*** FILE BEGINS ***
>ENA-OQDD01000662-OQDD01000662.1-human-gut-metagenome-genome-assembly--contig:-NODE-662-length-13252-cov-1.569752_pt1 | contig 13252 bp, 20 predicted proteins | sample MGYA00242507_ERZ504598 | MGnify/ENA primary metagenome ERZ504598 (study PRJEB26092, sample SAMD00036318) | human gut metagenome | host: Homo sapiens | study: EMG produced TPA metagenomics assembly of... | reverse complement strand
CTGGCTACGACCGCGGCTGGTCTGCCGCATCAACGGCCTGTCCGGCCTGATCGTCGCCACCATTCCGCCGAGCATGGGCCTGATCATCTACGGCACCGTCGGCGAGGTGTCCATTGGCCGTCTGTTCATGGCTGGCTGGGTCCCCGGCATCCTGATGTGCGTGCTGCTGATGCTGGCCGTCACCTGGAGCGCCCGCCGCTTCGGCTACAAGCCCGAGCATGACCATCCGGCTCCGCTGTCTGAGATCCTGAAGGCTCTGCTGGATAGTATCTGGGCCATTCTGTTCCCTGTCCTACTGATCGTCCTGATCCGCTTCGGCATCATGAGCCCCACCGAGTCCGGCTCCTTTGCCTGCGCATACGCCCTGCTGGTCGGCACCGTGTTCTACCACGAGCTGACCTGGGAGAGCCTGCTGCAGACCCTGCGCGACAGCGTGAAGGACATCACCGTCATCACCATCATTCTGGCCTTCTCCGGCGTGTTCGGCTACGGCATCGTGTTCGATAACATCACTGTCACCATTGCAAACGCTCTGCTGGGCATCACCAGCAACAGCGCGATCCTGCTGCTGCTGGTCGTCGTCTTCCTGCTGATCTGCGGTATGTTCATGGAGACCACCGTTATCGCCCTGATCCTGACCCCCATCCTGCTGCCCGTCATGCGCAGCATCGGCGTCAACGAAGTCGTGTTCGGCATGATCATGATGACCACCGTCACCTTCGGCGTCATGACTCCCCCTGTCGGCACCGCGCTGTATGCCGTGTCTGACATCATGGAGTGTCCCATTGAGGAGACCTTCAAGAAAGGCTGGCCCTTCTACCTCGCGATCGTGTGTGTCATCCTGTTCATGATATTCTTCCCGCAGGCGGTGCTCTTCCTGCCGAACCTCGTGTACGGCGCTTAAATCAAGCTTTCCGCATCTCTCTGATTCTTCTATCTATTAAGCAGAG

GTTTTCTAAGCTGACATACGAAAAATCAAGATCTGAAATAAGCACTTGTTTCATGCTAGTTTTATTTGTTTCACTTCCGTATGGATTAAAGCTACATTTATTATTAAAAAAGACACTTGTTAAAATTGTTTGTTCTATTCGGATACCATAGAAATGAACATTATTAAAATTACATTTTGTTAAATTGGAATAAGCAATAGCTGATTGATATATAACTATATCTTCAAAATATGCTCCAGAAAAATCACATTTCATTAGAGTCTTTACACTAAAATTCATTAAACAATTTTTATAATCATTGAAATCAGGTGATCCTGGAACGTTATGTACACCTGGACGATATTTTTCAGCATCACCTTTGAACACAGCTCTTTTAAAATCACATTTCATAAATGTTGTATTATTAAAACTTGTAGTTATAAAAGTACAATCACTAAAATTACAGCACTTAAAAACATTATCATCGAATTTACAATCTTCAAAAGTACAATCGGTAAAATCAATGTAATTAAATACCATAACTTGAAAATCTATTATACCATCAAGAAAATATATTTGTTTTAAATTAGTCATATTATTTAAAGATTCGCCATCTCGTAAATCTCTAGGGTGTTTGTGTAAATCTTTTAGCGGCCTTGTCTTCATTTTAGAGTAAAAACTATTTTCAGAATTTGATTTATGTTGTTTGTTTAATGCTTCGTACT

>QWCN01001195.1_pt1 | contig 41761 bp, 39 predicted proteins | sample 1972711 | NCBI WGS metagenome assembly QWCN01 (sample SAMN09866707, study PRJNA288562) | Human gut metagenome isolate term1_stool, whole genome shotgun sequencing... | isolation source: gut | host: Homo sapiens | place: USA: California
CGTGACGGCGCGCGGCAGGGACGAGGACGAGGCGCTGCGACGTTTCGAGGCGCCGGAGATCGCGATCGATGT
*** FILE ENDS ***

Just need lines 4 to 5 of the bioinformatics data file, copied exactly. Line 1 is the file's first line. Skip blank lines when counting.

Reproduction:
>QWCN01001195.1_pt1 | contig 41761 bp, 39 predicted proteins | sample 1972711 | NCBI WGS metagenome assembly QWCN01 (sample SAMN09866707, study PRJNA288562) | Human gut metagenome isolate term1_stool, whole genome shotgun sequencing... | isolation source: gut | host: Homo sapiens | place: USA: California
CGTGACGGCGCGCGGCAGGGACGAGGACGAGGCGCTGCGACGTTTCGAGGCGCCGGAGATCGCGATCGATGT